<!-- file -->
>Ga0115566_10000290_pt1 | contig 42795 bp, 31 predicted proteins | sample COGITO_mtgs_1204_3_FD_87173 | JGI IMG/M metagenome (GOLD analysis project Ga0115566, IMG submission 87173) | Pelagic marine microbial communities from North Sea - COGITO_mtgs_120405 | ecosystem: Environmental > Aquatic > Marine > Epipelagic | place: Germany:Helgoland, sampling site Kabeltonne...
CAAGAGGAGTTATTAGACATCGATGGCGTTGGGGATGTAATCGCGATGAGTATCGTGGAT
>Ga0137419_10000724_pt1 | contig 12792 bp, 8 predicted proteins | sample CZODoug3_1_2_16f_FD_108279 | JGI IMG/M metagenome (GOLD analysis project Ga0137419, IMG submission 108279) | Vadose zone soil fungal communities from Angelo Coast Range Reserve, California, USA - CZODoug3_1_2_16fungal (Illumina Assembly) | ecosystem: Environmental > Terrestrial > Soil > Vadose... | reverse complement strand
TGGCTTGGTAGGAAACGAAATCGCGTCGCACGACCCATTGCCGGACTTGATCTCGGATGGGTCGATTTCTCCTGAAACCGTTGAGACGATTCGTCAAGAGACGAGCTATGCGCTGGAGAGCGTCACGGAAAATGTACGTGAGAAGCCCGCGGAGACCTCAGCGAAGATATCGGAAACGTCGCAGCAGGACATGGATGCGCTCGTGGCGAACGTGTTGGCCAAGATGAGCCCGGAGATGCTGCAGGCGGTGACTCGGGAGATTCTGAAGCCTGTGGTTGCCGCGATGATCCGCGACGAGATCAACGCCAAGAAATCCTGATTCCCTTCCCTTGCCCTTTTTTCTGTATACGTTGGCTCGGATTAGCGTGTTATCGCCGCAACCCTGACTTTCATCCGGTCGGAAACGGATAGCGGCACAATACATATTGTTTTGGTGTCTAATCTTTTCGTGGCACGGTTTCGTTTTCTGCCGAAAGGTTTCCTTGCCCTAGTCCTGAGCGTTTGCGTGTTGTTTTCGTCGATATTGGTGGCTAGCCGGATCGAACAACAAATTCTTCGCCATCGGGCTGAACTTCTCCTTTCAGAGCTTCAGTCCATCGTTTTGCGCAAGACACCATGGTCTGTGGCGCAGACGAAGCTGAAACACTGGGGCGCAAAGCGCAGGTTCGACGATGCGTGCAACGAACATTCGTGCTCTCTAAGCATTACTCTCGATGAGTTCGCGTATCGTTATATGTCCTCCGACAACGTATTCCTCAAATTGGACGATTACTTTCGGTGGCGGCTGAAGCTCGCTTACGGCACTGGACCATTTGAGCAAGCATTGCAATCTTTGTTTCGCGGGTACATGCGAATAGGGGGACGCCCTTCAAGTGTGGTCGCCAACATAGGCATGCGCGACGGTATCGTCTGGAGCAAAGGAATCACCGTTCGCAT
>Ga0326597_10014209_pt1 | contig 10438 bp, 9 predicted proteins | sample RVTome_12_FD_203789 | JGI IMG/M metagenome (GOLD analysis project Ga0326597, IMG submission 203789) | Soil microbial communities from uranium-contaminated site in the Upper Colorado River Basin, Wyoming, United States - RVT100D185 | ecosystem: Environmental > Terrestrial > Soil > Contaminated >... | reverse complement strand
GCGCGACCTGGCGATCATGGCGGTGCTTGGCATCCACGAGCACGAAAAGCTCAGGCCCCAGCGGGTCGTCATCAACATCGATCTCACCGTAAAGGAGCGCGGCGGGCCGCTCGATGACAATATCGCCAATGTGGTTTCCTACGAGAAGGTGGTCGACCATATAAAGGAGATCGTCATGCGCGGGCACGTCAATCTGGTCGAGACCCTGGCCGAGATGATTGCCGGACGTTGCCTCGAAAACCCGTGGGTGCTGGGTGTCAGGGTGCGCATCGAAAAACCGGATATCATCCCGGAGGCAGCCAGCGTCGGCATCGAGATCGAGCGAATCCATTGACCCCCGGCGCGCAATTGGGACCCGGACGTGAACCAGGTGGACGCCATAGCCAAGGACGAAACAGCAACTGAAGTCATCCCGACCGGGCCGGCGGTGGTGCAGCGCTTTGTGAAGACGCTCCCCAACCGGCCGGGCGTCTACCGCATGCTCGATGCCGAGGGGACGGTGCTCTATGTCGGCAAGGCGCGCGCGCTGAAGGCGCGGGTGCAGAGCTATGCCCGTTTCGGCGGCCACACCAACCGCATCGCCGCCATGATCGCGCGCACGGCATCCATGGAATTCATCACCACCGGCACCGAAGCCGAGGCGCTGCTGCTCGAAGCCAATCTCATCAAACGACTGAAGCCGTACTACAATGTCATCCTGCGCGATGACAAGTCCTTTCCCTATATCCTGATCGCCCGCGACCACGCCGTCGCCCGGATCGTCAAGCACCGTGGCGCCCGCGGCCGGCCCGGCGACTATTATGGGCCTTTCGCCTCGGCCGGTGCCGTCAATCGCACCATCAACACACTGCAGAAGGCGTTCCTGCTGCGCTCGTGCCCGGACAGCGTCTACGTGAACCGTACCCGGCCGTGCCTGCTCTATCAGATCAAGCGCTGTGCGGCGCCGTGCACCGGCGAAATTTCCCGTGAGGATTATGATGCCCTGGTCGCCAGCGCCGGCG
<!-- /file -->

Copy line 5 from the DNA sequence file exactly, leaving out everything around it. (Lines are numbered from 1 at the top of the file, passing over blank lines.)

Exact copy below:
>Ga0326597_10014209_pt1 | contig 10438 bp, 9 predicted proteins | sample RVTome_12_FD_203789 | JGI IMG/M metagenome (GOLD analysis project Ga0326597, IMG submission 203789) | Soil microbial communities from uranium-contaminated site in the Upper Colorado River Basin, Wyoming, United States - RVT100D185 | ecosystem: Environmental > Terrestrial > Soil > Contaminated >... | reverse complement strand